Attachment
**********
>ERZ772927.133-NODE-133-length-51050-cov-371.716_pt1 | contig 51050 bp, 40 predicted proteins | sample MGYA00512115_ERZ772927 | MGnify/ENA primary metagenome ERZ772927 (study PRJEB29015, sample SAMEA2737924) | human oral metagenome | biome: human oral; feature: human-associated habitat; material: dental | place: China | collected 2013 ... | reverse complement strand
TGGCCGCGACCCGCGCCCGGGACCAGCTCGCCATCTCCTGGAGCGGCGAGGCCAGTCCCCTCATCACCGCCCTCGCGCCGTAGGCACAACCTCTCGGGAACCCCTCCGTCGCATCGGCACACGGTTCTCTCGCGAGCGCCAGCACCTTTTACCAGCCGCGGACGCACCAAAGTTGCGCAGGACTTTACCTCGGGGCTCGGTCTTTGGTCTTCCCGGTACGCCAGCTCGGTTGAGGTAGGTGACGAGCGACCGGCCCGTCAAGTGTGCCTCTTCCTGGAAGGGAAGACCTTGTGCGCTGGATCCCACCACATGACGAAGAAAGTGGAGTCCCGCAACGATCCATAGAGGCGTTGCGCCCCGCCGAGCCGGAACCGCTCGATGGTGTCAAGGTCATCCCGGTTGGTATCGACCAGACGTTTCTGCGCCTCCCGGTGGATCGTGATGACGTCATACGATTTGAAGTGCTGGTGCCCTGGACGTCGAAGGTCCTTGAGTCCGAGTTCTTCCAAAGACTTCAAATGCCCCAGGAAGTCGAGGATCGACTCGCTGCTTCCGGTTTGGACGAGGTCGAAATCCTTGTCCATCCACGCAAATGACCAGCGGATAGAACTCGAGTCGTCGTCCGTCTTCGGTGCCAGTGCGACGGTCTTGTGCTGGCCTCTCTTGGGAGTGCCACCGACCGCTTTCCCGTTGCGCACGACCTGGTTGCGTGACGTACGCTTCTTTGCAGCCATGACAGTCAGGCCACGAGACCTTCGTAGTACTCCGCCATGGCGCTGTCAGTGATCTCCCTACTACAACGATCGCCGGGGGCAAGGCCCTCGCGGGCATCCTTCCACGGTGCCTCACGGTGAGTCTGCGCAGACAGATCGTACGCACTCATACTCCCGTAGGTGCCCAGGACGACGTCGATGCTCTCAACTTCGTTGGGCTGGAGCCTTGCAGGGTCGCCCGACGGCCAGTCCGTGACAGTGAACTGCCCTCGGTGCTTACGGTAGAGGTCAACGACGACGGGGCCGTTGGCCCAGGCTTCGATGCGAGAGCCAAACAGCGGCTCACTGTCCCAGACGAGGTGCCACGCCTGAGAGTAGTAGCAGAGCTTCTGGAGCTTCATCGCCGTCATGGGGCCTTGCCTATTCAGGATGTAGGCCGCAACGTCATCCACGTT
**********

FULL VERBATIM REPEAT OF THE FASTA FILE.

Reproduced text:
>ERZ772927.133-NODE-133-length-51050-cov-371.716_pt1 | contig 51050 bp, 40 predicted proteins | sample MGYA00512115_ERZ772927 | MGnify/ENA primary metagenome ERZ772927 (study PRJEB29015, sample SAMEA2737924) | human oral metagenome | biome: human oral; feature: human-associated habitat; material: dental | place: China | collected 2013 ... | reverse complement strand
TGGCCGCGACCCGCGCCCGGGACCAGCTCGCCATCTCCTGGAGCGGCGAGGCCAGTCCCCTCATCACCGCCCTCGCGCCGTAGGCACAACCTCTCGGGAACCCCTCCGTCGCATCGGCACACGGTTCTCTCGCGAGCGCCAGCACCTTTTACCAGCCGCGGACGCACCAAAGTTGCGCAGGACTTTACCTCGGGGCTCGGTCTTTGGTCTTCCCGGTACGCCAGCTCGGTTGAGGTAGGTGACGAGCGACCGGCCCGTCAAGTGTGCCTCTTCCTGGAAGGGAAGACCTTGTGCGCTGGATCCCACCACATGACGAAGAAAGTGGAGTCCCGCAACGATCCATAGAGGCGTTGCGCCCCGCCGAGCCGGAACCGCTCGATGGTGTCAAGGTCATCCCGGTTGGTATCGACCAGACGTTTCTGCGCCTCCCGGTGGATCGTGATGACGTCATACGATTTGAAGTGCTGGTGCCCTGGACGTCGAAGGTCCTTGAGTCCGAGTTCTTCCAAAGACTTCAAATGCCCCAGGAAGTCGAGGATCGACTCGCTGCTTCCGGTTTGGACGAGGTCGAAATCCTTGTCCATCCACGCAAATGACCAGCGGATAGAACTCGAGTCGTCGTCCGTCTTCGGTGCCAGTGCGACGGTCTTGTGCTGGCCTCTCTTGGGAGTGCCACCGACCGCTTTCCCGTTGCGCACGACCTGGTTGCGTGACGTACGCTTCTTTGCAGCCATGACAGTCAGGCCACGAGACCTTCGTAGTACTCCGCCATGGCGCTGTCAGTGATCTCCCTACTACAACGATCGCCGGGGGCAAGGCCCTCGCGGGCATCCTTCCACGGTGCCTCACGGTGAGTCTGCGCAGACAGATCGTACGCACTCATACTCCCGTAGGTGCCCAGGACGACGTCGATGCTCTCAACTTCGTTGGGCTGGAGCCTTGCAGGGTCGCCCGACGGCCAGTCCGTGACAGTGAACTGCCCTCGGTGCTTACGGTAGAGGTCAACGACGACGGGGCCGTTGGCCCAGGCTTCGATGCGAGAGCCAAACAGCGGCTCACTGTCCCAGACGAGGTGCCACGCCTGAGAGTAGTAGCAGAGCTTCTGGAGCTTCATCGCCGTCATGGGGCCTTGCCTATTCAGGATGTAGGCCGCAACGTCATCCACGTT